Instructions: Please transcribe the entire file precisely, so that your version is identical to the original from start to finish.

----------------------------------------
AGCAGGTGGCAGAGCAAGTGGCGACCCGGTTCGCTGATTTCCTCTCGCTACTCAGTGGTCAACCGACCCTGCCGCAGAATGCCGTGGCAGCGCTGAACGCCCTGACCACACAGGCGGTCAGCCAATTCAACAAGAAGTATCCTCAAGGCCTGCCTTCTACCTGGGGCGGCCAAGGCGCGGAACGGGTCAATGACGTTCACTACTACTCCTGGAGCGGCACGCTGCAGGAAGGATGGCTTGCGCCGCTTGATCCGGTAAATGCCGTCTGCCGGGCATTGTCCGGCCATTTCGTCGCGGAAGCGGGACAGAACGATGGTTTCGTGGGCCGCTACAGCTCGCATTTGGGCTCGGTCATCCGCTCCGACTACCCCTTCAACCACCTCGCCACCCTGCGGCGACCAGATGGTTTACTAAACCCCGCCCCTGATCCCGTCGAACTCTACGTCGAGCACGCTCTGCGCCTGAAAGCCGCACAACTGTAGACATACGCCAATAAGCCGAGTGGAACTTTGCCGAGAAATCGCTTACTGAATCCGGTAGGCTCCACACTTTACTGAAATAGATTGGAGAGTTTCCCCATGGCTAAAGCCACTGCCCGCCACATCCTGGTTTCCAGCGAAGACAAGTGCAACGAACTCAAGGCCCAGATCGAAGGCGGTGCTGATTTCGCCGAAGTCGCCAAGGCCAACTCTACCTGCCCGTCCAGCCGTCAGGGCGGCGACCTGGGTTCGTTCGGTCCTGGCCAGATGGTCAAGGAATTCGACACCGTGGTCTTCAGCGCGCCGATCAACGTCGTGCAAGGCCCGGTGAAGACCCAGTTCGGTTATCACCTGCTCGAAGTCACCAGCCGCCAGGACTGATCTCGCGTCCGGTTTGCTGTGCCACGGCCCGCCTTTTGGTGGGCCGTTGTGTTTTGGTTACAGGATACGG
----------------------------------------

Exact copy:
AGCAGGTGGCAGAGCAAGTGGCGACCCGGTTCGCTGATTTCCTCTCGCTACTCAGTGGTCAACCGACCCTGCCGCAGAATGCCGTGGCAGCGCTGAACGCCCTGACCACACAGGCGGTCAGCCAATTCAACAAGAAGTATCCTCAAGGCCTGCCTTCTACCTGGGGCGGCCAAGGCGCGGAACGGGTCAATGACGTTCACTACTACTCCTGGAGCGGCACGCTGCAGGAAGGATGGCTTGCGCCGCTTGATCCGGTAAATGCCGTCTGCCGGGCATTGTCCGGCCATTTCGTCGCGGAAGCGGGACAGAACGATGGTTTCGTGGGCCGCTACAGCTCGCATTTGGGCTCGGTCATCCGCTCCGACTACCCCTTCAACCACCTCGCCACCCTGCGGCGACCAGATGGTTTACTAAACCCCGCCCCTGATCCCGTCGAACTCTACGTCGAGCACGCTCTGCGCCTGAAAGCCGCACAACTGTAGACATACGCCAATAAGCCGAGTGGAACTTTGCCGAGAAATCGCTTACTGAATCCGGTAGGCTCCACACTTTACTGAAATAGATTGGAGAGTTTCCCCATGGCTAAAGCCACTGCCCGCCACATCCTGGTTTCCAGCGAAGACAAGTGCAACGAACTCAAGGCCCAGATCGAAGGCGGTGCTGATTTCGCCGAAGTCGCCAAGGCCAACTCTACCTGCCCGTCCAGCCGTCAGGGCGGCGACCTGGGTTCGTTCGGTCCTGGCCAGATGGTCAAGGAATTCGACACCGTGGTCTTCAGCGCGCCGATCAACGTCGTGCAAGGCCCGGTGAAGACCCAGTTCGGTTATCACCTGCTCGAAGTCACCAGCCGCCAGGACTGATCTCGCGTCCGGTTTGCTGTGCCACGGCCCGCCTTTTGGTGGGCCGTTGTGTTTTGGTTACAGGATACGG